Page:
May 26, 2007

We All Want to Change the World

Filed under: writing — jrice @ 11:42 am

Reading through this piece by John Leo in City Journal, I’m drawn to its conclusion:

But writing isn’t a personal or private enterprise. It’s an attempt to change consciousness and change the world.

And this final line (after quoting Richard Weaver):

Writing is power. If you write well, you can have an impact.

There are fewer clichés stronger in writing studies than the one that “writing has power,” “writing changes the world,” “it is our obligation to make the world better through writing.” Why are we drawn to such phrases? Is anyone claiming that “writing should be powerless?” That it “should make the world a worse place”? When one takes a strong stance for something that really has no opposition (i.e. “family values”), what kind of gesture is one making?

When writing is framed in such a way, it serves (at least) a few purposes: hyperbole, high brow sentiment, self-satisfaction. The last point is found in service learning/critical pedagogy, where writing is posed as that which will solve the world’s or communities’ problems. The second is closer to Leo’s piece (a former speech), which works to distinguish “low quality” writing (like – according to his example, a student who uses “I”) from that which aspires to loftier expectations.

The high brow continues to be the measuring stick by which many dismiss, for instance, blogs. What is high brow about a 12 year old’s Livejournal, a nerd’s fascination with a complex show like Lost, a music buff’s thoughts on a current or past song, a daily collection of Tokyo oddities, and so on? The high brow, as well, ignores that most writing does not aspire to such wonderful goals: lists, tables, notes,maps, charts, etc. are the foundations of writing and the bulk of writing practices.

And that brings me to a point Leo makes:

Further, our minds are clogged with the clichés, idioms, and rhythms of other people, and we have to work to avoid them.

The high brow is as cliché as any form of expression (“hot as an oven,” “big as a house”). It draws on an imaginary moral ground that is non-contextualized and which is mostly based on the “feeling” that x is right, y is wrong. That “feeling,” like many clichés (“work hard and you will succeed,” for instance), is guilty of the very crime Leo quotes Paul Johnson for support: “stale expressions and combinations of words, threadbare metaphors, clichés and literary conceits.”

It’s sad to see a college address reduce the complexity of writing to such simplistic positioning. If Leo, or any other proponent of this thinking, was really out to use writing “to change the world,” he would be better off addressing the complexity of writing, not the cliché (or straw man) attacks on post-structuralists (see the longer version on his website) or the non-contextualized (and always inaccurate ) replay of teachers who are “against grammar” (again, see longer version). Leo’s work is the very cliché he is supposedly speaking against.


  1. Yeah, yawn city there. I had to check the date: Leo needs to update his cast of characters. Alan Sokal? Lani Guinier? Haven’t heard those names for years.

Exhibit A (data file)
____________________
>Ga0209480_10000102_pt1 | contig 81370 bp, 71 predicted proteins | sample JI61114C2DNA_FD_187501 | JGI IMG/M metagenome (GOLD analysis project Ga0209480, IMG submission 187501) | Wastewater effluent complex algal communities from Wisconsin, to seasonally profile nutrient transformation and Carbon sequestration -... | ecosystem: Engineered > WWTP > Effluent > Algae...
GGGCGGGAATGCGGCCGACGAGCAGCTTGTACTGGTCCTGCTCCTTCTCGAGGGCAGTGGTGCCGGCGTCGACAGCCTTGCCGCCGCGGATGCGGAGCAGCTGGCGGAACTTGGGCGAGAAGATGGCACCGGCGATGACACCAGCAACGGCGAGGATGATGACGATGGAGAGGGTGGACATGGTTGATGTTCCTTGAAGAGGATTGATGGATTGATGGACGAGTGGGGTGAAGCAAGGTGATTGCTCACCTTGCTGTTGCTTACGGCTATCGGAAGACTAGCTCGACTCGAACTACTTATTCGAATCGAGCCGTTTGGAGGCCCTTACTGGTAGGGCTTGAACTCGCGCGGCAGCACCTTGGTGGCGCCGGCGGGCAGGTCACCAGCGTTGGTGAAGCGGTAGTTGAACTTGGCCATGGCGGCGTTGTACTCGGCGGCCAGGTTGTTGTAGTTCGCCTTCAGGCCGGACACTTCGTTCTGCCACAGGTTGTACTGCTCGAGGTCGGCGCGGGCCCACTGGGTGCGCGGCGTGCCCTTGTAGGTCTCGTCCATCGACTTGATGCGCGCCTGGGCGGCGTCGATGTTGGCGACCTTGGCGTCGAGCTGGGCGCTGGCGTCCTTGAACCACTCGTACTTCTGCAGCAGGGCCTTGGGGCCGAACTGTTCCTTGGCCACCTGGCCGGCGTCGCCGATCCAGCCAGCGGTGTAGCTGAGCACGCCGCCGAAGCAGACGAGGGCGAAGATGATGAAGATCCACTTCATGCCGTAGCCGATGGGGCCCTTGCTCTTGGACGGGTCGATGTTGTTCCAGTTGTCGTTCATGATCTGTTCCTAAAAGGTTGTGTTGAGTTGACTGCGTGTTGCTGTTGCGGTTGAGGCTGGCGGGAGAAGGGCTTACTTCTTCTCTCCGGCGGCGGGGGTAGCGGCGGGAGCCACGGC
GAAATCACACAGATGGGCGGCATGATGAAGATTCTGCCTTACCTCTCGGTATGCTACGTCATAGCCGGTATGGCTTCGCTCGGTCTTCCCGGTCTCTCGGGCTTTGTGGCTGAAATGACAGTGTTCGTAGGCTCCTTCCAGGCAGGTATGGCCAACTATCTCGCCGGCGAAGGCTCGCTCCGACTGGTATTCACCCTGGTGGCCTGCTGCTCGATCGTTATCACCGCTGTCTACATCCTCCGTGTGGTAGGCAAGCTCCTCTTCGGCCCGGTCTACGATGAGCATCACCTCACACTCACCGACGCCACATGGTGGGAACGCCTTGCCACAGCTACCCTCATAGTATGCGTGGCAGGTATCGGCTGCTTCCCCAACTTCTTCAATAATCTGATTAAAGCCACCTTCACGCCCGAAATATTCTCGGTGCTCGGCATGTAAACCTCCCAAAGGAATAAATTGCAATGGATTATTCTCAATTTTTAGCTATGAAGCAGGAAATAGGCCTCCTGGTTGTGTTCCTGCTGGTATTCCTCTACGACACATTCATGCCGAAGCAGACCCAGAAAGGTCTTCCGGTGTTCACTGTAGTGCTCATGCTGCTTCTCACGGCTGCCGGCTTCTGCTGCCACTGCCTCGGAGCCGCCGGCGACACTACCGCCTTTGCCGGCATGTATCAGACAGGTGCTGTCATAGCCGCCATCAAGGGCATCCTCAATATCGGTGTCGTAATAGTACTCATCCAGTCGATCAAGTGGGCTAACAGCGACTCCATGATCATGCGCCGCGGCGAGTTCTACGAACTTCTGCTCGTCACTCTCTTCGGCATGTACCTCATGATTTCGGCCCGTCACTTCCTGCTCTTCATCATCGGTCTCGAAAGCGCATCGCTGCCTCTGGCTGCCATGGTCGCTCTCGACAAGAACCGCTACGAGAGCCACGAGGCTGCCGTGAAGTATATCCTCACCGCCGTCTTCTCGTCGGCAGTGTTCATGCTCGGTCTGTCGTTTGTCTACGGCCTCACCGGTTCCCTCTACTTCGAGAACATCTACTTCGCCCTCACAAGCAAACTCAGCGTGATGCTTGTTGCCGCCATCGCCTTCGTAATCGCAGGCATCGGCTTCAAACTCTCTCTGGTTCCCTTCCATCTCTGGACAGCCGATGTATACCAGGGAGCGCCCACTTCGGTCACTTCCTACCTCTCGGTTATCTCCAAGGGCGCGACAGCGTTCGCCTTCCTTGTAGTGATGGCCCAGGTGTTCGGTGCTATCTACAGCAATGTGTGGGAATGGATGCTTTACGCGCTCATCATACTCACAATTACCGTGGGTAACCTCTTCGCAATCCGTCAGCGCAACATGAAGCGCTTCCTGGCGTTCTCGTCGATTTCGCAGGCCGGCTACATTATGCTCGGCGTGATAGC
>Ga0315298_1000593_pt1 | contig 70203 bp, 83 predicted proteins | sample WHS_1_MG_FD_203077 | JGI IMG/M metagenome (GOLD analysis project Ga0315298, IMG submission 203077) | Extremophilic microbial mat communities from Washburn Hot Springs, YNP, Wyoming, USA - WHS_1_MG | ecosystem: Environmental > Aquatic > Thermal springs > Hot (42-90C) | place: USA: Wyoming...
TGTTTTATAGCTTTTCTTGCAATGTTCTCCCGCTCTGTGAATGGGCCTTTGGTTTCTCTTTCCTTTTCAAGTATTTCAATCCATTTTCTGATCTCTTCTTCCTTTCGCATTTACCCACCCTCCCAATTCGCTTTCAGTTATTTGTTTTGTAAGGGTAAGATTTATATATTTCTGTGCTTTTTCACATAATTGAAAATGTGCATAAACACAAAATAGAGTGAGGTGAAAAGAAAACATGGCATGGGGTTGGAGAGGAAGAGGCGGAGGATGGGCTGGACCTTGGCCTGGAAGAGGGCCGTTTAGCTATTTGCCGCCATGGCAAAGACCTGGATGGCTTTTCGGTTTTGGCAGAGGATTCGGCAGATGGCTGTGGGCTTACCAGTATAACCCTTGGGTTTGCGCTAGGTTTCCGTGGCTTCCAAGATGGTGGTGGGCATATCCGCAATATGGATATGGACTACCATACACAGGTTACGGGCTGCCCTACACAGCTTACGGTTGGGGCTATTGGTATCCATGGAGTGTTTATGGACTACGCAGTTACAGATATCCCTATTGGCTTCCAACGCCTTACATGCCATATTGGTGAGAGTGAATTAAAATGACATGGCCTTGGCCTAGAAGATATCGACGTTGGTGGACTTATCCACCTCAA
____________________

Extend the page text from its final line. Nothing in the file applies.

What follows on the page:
Comment by cbd — May 26, 2007 @ 6:34 pm

  2. Great post, and one that– as I finish grading final student projects– touches on a lot of ideas and issues I’ve been thinking about lately, too. I’d like to think that Leo is the Sanjaya of speakers, performing a certain rhetorical move in order to parody it, but suspect that’s not the case. The whole question of “obligation” v. “self-indulgence” (and yes, I know that’s a problematic binary, but I offer it to give a sense of the terms I sometimes hear students and faculty use) is so fraught and strange. Students here are immensely bright and passionate, but often so committed to precisely the “world-changing” goals you highlight that it’s sometimes hard to get them to see different, “experimental” (or whatever term you want) writing pratices as something worthwhile: “it’s nice, and pretty, but doesn’t do much,” one student complained about just such a reading/assignment. I’m not sure if it’s the “do” or the “much” in that statement that is more important to challenge (and what’s wrong with “pretty”?). Nothing wrong per se with wanting to write with “purpose” or “change the world,” but you are dead right that foregrounding it as the end-all– and assuming you are speaking for anyone but yourself– is immensely, um, self-indulgent.

    Comment by Brian — May 27, 2007 @ 12:37 am

  3. I’m going to go out on a limb here but I think that other mediums are quickly replacing writing as the “change the world” medium. As video and audio become easier to produce than writing, will we not see them become more influential? A rousing speech that is well written may be moving but a passionate cry that demonstrates the passion of the person will be far more influential than any speech. Yes the highbrow will continue to view the blog as lowly. However, as we are seeing, the majority are not viewing it the same. We are in a societal flux where what was is being challenged by what might be or what is newly though of. To focus on writing as changing the world, one might really have missed the boat.

    Comment by Kelly Christopherson — May 27, 2007 @ 11:55 pm

  4. agreed.

    Comment by bonnie kyburz — May 28, 2007 @ 10:44 am

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